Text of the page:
Georgia Fee has been and will forever be the most important person in my professional life.
I owe all these words, and all the words that come after these to a woman I had the happy accident to meet one day on Craigslist. I love that lady and miss her painfully.
Every trenchant phrase and heartfelt plea, every joke and every song, every review and every poem has Georgia's fingerprints on them.
She gave me something more valuable than even time or money to a young writer (though she fiercely gave me and many, many others those too), she gave me faith. She believed in me, in my crazy vision for art writing to stop being bullshit descriptions wanly given and instead to start aspiring to literature. She believed that levity, humor, and accessibility, alongside depth and aesthetics, were fundamental values. She gifted me a freedom I've only ever had to fight for.
Though I write the words "professional life," my profession, this vocation is not so easily separated from "life": alone, naked and unfettered by qualifiers. Professional is a bit of a misnomer besides. Writers and artists are not lawyers. We act with ethics and honesty, but we are not professionals. We abjure efficiency and seek instead the solace of beauty, no matter how crooked and circuitous the route. We are passionate to really say something and despite all economic encouragements to the contrary, we still push on.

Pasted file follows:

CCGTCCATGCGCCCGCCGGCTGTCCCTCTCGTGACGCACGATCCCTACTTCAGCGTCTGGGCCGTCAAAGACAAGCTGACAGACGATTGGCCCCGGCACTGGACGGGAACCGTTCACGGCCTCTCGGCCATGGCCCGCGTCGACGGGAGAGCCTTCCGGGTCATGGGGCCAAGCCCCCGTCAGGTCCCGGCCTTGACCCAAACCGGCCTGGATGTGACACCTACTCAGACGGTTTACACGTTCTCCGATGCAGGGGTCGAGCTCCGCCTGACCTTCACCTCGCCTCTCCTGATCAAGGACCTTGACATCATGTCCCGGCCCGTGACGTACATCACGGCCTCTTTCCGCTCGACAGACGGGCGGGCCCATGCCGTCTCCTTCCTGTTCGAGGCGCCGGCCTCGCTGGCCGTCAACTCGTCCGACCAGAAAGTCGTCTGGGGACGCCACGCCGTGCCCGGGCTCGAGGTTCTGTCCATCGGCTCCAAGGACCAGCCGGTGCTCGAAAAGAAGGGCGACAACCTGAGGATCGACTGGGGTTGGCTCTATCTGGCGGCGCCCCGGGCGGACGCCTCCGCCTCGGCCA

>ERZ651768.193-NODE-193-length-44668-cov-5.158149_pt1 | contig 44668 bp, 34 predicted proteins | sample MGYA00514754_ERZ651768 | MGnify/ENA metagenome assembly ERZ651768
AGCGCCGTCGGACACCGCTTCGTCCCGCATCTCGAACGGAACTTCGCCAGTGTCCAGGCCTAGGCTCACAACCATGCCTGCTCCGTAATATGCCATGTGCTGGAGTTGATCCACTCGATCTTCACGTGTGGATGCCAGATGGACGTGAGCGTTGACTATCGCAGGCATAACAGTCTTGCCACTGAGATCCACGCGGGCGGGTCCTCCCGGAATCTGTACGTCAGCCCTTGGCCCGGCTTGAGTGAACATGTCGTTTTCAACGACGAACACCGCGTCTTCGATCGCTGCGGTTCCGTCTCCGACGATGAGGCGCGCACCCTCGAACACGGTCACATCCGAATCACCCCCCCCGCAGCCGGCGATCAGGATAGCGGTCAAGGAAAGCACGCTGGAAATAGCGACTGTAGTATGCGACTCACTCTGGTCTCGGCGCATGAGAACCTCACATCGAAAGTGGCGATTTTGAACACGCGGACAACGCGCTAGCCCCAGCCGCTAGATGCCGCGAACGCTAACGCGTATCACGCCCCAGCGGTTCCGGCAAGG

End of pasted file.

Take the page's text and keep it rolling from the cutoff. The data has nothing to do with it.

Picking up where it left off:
Georgia always understood that artists and writers are punks, pirates, rebels, lovers, poets, drunks, maudlin and effusive, all too sensitive to the slings and arrows of a harsh world.
Ours is a gang of three-legged kittens.
Georgia created through the force of her will and her love of all misfit wanderers and artful dreamers a little sanctuary from the cold, it is this sanctuary that made me. I yearn in my life to extend her grace to as many as who are willing to take shelter in it. She was one of our own. We were hers.
She too was a three-legged kitten, a dreamer, a wanderer, a punk, a lover, a poet.
She too was an artist.
Editor's Note: With these last words of remembrance for Georgia Fee we will be bringing the GEOslant blog to a close. It will remain as an archive of Georgia's own writing and that of the writers she supported.
(Image on top: Felix Gonzalez-Torres, Untitled (Last Light), 1993, Twenty-four light bulbs, plastic light sockets, extension cord, and dimmer switch; Courtesy Walker Art Center.)